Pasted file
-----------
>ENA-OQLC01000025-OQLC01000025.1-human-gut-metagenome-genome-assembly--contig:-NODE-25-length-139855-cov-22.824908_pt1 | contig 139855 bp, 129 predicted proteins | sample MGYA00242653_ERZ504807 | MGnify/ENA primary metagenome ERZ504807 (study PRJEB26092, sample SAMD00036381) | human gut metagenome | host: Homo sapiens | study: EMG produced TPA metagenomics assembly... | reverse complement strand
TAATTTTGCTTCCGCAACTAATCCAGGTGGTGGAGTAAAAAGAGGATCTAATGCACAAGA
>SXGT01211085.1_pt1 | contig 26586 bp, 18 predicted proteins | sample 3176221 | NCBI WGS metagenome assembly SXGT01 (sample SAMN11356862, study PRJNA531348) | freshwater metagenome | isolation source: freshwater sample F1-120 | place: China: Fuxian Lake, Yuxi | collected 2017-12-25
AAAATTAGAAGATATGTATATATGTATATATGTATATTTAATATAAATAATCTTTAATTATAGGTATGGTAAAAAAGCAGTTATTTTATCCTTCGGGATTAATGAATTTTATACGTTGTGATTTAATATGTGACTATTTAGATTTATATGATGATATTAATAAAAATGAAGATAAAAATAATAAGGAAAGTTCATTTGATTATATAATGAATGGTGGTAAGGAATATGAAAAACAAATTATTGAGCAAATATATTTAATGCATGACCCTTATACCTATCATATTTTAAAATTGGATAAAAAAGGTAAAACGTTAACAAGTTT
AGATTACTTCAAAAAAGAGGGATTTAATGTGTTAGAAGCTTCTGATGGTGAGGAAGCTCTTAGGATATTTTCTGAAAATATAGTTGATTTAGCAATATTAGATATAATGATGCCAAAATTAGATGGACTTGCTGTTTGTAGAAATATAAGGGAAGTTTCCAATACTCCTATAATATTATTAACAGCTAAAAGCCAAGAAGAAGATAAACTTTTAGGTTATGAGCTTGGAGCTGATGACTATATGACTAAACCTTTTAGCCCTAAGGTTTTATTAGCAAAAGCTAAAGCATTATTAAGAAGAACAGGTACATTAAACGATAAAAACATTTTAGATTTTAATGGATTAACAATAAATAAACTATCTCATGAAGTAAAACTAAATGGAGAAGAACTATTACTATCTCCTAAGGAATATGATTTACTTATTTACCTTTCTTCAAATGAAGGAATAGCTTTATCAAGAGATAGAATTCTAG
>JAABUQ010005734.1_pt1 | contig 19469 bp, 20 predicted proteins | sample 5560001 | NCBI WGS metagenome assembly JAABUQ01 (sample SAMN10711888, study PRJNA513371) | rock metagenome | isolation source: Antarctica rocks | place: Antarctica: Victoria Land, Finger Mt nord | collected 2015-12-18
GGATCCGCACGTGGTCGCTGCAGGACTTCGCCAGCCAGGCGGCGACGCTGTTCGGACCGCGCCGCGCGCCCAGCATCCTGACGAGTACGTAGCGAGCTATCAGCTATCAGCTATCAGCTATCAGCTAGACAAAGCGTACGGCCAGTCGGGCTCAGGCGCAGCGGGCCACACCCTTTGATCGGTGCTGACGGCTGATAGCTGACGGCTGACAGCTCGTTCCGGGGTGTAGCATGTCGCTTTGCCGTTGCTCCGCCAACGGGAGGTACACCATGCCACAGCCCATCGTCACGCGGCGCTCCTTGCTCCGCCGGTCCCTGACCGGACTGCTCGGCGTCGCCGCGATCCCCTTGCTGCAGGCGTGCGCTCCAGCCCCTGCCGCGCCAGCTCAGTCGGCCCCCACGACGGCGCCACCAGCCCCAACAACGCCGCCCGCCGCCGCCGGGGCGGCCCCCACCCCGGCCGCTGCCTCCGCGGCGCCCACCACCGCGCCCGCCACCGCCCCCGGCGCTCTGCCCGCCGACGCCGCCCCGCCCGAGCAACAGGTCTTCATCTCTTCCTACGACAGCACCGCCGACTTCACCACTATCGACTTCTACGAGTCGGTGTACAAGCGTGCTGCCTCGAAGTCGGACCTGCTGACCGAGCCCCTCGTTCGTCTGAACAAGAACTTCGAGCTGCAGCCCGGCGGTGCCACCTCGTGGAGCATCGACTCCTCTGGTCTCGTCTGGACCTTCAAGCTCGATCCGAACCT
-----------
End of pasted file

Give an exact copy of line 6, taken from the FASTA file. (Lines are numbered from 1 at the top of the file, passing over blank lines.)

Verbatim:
>JAABUQ010005734.1_pt1 | contig 19469 bp, 20 predicted proteins | sample 5560001 | NCBI WGS metagenome assembly JAABUQ01 (sample SAMN10711888, study PRJNA513371) | rock metagenome | isolation source: Antarctica rocks | place: Antarctica: Victoria Land, Finger Mt nord | collected 2015-12-18